This week the World Health Organization released a study regarding cell phone use and brain cancer risk. The Interphone study Group published the results of their research in the International Journal of Epidemiology. The researchers analyzed brain tumor, two particular forms (glioma and meningioma risk in relation to cell phone use. The interviews were conducted with over 5,000 people with brain cancer, and matched controls were evaluated in 13 countries from several previously reported studies.
The IARC (International Agency for Research on Cancer) coordinated a feasibility study in 1998 and 1999-which concluded that an international study of the relationship between cell phone use and brain tumor risk would be informative and was feasible.
The experts who evaluated approximately 13,000 cell phone users over 10 years, with the intention to determine if mobile devices cause brain tumors, said their research did not provide a definitive answer.
The researchers did acknowledge that suggestions of a possible link demanded deeper examination.
"The results really don't allow us to conclude that there is any risk associated with mobile phone use, but... it is also premature to say that there is no risk associated with it," noted the IARC's director Christopher Wild.
The results of the study have been keenly awaited by mobile phone companies and by campaign groups who have raised concerns about whether mobile phones cause brain tumors.
The most significant problem with this research is that the use of cell phones, the number of hours spent was an average of 2.5 per month. Other research studies, previously noted have determined that 1000 hours over ten years is a risk factor for developing certain brain tumors. This rate of phone usage in the period is low compared with current average cell phone utilization.
Also, the study asked people to recall and estimate their usage, which can cause inaccuracies. Perhaps a review of their cell phone bills would’ve been much more accurate.
The study began in 2000, as an international set of case-control studies in 13 countries across the globe, focusing on four brain tumors that absorb the highest amount of energy emitted by cell phones, brain glioma and meningioma, acuoustic nerve shwannoma and the parotid glad (salivary). The objective was to determine if cell phone use does increase the risk of developing these particular tumors. This is the largest case-control study of cell phone and brain tumors, thus far, and includes the largest number of cell phone users with at least 10 years of exposure.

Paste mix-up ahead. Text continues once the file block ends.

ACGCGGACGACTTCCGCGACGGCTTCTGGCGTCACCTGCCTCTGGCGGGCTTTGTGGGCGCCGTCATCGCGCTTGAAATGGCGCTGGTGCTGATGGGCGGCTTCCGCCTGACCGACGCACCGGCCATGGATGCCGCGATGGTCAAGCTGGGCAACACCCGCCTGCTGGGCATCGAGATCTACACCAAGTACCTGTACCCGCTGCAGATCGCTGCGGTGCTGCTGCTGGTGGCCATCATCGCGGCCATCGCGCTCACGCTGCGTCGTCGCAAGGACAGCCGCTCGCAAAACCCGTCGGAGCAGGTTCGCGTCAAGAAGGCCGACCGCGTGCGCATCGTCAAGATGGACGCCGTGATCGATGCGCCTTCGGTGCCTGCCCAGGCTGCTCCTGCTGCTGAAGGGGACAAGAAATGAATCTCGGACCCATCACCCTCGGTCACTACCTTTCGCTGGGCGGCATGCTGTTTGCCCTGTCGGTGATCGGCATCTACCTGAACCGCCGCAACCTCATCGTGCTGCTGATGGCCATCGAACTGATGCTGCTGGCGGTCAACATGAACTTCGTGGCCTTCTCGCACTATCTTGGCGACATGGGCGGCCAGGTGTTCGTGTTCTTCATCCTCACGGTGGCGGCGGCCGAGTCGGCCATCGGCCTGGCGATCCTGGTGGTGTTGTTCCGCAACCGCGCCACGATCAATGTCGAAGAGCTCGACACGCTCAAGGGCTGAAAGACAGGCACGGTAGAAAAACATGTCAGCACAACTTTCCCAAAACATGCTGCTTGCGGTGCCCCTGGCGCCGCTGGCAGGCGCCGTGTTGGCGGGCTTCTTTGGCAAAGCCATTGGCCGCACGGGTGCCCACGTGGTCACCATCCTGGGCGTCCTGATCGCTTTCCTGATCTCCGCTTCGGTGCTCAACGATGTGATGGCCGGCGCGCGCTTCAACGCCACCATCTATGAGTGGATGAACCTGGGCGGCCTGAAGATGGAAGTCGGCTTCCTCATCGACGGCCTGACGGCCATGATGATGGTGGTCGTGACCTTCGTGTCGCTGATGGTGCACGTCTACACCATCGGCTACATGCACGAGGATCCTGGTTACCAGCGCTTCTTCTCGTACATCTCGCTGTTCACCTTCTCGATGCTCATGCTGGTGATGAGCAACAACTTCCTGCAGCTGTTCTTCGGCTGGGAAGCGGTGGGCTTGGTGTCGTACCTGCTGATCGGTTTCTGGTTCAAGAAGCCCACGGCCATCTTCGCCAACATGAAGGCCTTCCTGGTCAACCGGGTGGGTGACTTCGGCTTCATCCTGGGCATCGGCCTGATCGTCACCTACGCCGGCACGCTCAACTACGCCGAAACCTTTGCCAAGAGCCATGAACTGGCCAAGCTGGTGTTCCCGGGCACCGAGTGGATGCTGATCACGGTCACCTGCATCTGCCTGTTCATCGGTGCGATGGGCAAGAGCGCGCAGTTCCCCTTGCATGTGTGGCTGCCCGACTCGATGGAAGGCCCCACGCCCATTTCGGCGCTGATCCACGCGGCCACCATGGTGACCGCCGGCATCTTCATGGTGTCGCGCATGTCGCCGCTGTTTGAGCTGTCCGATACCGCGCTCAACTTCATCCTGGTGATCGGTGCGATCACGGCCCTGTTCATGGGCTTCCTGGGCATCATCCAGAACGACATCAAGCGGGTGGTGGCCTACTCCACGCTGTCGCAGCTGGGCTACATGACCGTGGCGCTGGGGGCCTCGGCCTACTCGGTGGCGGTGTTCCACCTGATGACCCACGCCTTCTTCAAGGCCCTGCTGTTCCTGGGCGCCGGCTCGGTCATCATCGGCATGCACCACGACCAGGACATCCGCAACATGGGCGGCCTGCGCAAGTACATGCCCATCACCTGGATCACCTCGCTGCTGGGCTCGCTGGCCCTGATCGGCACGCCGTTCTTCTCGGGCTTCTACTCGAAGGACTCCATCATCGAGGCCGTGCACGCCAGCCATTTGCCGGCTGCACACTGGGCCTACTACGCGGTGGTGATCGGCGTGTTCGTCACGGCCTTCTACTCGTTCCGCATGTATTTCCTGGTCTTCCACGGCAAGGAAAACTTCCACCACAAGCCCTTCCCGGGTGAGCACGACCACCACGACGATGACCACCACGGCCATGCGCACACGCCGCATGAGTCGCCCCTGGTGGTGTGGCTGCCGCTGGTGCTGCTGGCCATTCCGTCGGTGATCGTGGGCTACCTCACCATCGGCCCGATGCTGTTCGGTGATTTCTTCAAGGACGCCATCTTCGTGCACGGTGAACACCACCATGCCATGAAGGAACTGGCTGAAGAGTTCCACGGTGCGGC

In April European scientists last month launched what will now become the biggest ever study into the effects of mobile phone use on long-term health. It aims to track at least a quarter of a million of people in five European countries for up to 30 years.
This kind of study, called a prospective study, is considered more accurate because it does not require people to remember their cell phone use later but tracks it in real time.
Data from the IARC study showed that overall, mobile telephone users in fact had a lower risk of brain cancer than people who had never used one, but the 21 scientists who conducted the study said this finding suggested problems with the method, or inaccurate information from those who took part.
The researchers said the majority of people covered in their study "were not heavy mobile phone users by today's standards". The average lifetime cumulative call time for those who took part was around 100 hours, with an average of 2 to 2-1/2 hours of reported use a month. The heaviest 10 percent of users had clocked up an average of 1,640 hours of phone use spread over 10 years, which corresponds to about half an hour a day.
Other results showed high cumulative call time may slightly raise the risk, but again the finding was not proven reliable.
"We can't just conclude that there is no effect," said Elisabeth Cardis of the Centre for Research in Environmental Epidemiology in Barcelona, Spain, who led the study.
"There are indications of a possible increase. We're not sure that it is correct. It could be due to bias, but the indications are sufficiently strong... to be concerned."
Cell phone utilized has leaped exponentially since its introduction in the early-to-mid 1980s. About 5 billion mobile phones are currently in use worldwide.
"Today, mobile phone use has become much more prevalent and it is not unusual for young people to use mobile phones for an hour or more a day," the researchers wrote.